Pediatric Thrombocytopenia is a condition in which you have a low blood platelet count. Platelets (thrombocytes) are colorless blood cells that help blood clot. Platelets stop bleeding by clumping and forming plugs in blood vessel injuries. Thrombocytopenia often occurs as a result of a separate disorder, such as leukemia or an immune system problem.
About 80% of patients without specific treatment had complete remission by six months. However, there was no large prospective study on comparing "observation" with other types of specific treatment. In the reported series, 0.9% of patients had fatal bleeding, mainly intracranial haemorrhage (ICH).
Specific treatments for thrombocytopenia will be determined by your child’s physicians based on the cause and severity of the disease, as well as your child’s tolerance for medications, procedures and therapies. Mild cases may not require treatment and may resolve on their own. Blood transfusions with platelets or red blood cells are sometimes needed.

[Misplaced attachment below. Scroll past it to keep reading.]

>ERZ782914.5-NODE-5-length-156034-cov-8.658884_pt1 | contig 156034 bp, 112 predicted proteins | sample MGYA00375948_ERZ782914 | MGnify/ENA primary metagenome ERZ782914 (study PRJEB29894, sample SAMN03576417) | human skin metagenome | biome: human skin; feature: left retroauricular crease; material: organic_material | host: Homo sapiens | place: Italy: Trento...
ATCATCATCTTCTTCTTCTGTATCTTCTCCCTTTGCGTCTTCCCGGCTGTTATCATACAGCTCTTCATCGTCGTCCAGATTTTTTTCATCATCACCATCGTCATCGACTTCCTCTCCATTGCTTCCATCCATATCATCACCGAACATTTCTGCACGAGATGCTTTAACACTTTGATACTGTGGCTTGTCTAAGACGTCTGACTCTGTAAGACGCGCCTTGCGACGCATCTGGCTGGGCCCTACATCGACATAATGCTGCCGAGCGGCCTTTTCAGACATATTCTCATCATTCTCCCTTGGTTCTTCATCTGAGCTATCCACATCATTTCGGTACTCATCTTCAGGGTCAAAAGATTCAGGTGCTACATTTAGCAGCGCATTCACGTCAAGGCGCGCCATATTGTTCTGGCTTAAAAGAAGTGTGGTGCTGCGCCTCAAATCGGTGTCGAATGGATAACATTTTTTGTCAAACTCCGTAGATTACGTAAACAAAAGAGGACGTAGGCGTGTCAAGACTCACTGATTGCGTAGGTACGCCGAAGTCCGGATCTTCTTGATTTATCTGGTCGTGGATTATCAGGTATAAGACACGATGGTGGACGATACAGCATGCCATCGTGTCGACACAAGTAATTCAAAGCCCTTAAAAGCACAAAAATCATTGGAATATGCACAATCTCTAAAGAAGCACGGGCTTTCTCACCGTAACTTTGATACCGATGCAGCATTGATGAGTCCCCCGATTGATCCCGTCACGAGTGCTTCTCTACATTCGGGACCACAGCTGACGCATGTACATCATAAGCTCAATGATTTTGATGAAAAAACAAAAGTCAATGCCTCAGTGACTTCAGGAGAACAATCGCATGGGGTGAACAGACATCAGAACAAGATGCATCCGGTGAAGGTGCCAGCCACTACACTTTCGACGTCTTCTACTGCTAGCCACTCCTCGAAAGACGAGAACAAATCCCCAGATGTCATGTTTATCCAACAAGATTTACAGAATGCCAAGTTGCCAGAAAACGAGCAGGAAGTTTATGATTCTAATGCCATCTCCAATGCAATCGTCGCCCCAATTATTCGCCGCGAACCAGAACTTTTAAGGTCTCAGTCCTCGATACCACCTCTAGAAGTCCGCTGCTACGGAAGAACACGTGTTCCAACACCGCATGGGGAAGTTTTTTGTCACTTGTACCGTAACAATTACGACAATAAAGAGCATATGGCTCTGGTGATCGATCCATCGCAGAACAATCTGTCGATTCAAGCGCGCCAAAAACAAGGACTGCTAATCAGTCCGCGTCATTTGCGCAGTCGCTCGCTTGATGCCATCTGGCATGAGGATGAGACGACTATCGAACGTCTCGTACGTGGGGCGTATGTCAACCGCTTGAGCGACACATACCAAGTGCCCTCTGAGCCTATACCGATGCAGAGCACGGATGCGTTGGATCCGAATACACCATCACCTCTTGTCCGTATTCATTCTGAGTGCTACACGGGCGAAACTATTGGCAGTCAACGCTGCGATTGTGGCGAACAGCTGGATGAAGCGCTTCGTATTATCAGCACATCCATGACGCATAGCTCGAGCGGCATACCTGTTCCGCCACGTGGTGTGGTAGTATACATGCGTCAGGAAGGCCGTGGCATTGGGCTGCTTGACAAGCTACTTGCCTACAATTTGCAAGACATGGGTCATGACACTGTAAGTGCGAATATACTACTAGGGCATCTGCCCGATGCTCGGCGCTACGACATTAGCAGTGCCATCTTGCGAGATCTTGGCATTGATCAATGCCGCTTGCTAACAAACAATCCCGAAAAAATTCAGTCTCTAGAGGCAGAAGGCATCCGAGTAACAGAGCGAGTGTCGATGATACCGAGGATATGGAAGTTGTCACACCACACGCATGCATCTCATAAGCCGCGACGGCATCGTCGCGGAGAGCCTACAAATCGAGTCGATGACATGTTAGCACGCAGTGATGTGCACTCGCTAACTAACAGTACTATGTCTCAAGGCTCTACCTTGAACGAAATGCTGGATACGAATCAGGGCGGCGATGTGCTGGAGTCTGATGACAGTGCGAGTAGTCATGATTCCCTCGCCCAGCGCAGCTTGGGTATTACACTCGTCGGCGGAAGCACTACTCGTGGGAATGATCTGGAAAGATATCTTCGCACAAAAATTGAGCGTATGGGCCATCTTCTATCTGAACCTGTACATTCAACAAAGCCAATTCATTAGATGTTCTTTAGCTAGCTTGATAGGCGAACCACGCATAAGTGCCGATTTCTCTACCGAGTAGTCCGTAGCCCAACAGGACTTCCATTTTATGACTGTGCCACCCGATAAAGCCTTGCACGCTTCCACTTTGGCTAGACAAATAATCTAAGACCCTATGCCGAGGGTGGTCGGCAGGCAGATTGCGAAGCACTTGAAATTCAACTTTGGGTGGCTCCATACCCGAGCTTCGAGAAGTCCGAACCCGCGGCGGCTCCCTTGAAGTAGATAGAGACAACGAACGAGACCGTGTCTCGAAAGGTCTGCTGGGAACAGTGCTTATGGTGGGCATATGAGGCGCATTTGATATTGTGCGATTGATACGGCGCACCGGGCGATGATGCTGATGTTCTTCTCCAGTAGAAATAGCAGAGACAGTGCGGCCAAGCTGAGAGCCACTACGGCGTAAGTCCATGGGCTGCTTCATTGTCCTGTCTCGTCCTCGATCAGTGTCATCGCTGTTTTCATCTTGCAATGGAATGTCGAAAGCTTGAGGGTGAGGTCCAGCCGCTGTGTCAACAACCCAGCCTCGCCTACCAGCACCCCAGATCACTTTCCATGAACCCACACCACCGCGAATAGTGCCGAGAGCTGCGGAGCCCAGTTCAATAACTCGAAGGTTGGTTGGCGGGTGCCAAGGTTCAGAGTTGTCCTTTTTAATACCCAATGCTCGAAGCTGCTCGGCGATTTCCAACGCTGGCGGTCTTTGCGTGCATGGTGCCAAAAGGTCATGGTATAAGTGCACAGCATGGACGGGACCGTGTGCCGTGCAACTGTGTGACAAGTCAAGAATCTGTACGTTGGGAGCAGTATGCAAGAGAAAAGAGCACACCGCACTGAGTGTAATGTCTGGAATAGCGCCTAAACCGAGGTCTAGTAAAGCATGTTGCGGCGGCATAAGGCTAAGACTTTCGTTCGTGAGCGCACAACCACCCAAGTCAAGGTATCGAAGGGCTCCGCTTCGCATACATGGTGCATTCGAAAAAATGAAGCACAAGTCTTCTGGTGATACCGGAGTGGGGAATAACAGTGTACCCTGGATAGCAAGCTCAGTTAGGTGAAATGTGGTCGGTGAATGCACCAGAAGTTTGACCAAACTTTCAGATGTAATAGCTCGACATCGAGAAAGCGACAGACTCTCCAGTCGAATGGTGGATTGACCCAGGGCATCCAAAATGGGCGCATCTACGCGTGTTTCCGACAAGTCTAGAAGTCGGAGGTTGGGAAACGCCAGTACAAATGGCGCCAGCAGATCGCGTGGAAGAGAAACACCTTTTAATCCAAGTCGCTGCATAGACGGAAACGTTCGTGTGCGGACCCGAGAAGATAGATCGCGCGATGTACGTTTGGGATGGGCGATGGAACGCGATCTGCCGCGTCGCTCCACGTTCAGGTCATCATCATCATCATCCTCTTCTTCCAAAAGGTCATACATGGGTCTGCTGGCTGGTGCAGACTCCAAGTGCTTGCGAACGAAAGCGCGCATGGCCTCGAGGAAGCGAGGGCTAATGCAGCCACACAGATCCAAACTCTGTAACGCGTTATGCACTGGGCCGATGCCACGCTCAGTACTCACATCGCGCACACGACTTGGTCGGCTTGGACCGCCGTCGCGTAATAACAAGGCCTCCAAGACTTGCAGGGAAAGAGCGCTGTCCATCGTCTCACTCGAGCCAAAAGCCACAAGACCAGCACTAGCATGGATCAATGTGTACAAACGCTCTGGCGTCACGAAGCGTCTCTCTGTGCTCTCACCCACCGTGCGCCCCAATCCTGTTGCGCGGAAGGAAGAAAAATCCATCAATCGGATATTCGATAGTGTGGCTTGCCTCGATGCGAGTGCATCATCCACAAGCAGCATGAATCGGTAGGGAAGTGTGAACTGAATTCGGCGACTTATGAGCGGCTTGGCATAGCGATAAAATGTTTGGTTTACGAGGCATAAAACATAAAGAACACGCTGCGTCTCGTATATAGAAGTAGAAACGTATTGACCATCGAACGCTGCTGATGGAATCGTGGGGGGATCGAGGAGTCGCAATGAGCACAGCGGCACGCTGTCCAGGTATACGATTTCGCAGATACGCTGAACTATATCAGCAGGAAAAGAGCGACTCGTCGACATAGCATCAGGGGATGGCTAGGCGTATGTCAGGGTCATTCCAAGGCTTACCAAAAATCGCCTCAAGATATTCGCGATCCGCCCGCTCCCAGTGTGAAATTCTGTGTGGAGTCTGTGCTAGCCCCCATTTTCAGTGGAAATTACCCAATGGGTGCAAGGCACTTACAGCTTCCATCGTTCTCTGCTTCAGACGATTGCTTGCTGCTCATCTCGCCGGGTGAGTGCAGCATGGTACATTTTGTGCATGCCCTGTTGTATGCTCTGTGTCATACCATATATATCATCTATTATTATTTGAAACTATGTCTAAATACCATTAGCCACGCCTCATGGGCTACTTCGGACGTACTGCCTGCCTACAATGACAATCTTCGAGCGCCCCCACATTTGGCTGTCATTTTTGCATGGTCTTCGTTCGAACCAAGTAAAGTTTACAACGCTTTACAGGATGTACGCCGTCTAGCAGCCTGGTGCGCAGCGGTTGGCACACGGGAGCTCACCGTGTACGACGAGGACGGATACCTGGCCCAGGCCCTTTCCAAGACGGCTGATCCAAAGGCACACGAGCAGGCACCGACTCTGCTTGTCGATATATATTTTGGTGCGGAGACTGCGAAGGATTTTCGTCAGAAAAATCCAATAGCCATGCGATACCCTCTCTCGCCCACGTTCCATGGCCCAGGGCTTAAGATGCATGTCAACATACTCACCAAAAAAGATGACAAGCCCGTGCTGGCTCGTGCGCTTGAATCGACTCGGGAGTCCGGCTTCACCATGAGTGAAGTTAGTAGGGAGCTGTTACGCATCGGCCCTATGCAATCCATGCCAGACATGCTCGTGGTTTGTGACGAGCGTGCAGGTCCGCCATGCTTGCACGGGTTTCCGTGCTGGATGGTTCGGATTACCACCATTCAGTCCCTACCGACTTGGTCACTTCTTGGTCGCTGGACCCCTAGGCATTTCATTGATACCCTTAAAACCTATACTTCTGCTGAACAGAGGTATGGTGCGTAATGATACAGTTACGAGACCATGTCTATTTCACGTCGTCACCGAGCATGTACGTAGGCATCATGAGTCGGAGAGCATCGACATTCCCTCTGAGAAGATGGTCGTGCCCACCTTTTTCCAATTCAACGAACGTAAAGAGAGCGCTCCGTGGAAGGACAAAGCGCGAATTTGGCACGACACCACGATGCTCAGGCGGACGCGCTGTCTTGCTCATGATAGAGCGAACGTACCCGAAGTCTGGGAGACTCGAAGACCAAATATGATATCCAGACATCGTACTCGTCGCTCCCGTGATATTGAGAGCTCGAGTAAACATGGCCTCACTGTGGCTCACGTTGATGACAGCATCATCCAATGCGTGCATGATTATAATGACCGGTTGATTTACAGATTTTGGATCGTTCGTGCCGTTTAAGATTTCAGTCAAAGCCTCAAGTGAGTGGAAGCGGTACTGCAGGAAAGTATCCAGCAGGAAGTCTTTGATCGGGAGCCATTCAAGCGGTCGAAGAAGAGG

Primary hemostasis begins when platelets adhere to the site of endothelial disruption, leading to platelet clumping. This is followed by platelet activation, which is characterized by release of granules containing von Willebrand factor, adenosine 5'-diphosphate (ADP), and serotonin.